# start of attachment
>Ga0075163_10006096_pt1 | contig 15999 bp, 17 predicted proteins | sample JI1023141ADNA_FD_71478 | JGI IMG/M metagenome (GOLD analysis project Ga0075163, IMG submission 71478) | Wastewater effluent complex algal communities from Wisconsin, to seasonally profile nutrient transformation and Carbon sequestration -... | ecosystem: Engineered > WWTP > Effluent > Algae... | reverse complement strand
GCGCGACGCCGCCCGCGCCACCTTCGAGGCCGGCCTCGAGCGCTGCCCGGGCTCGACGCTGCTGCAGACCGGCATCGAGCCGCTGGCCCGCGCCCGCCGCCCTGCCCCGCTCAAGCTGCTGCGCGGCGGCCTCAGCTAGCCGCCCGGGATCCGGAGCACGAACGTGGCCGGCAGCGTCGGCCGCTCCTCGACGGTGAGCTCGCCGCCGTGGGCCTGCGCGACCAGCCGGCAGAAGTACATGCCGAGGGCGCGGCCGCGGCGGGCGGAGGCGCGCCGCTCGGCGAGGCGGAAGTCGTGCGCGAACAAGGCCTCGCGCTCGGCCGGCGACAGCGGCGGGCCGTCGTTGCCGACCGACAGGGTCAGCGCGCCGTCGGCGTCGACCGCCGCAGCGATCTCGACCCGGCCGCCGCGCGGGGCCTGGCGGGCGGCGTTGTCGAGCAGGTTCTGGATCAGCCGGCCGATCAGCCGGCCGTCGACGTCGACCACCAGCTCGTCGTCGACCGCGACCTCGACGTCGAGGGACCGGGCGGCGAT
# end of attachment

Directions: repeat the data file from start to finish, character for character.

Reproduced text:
>Ga0075163_10006096_pt1 | contig 15999 bp, 17 predicted proteins | sample JI1023141ADNA_FD_71478 | JGI IMG/M metagenome (GOLD analysis project Ga0075163, IMG submission 71478) | Wastewater effluent complex algal communities from Wisconsin, to seasonally profile nutrient transformation and Carbon sequestration -... | ecosystem: Engineered > WWTP > Effluent > Algae... | reverse complement strand
GCGCGACGCCGCCCGCGCCACCTTCGAGGCCGGCCTCGAGCGCTGCCCGGGCTCGACGCTGCTGCAGACCGGCATCGAGCCGCTGGCCCGCGCCCGCCGCCCTGCCCCGCTCAAGCTGCTGCGCGGCGGCCTCAGCTAGCCGCCCGGGATCCGGAGCACGAACGTGGCCGGCAGCGTCGGCCGCTCCTCGACGGTGAGCTCGCCGCCGTGGGCCTGCGCGACCAGCCGGCAGAAGTACATGCCGAGGGCGCGGCCGCGGCGGGCGGAGGCGCGCCGCTCGGCGAGGCGGAAGTCGTGCGCGAACAAGGCCTCGCGCTCGGCCGGCGACAGCGGCGGGCCGTCGTTGCCGACCGACAGGGTCAGCGCGCCGTCGGCGTCGACCGCCGCAGCGATCTCGACCCGGCCGCCGCGCGGGGCCTGGCGGGCGGCGTTGTCGAGCAGGTTCTGGATCAGCCGGCCGATCAGCCGGCCGTCGACGTCGACCACCAGCTCGTCGTCGACCGCGACCTCGACGTCGAGGGACCGGGCGGCGAT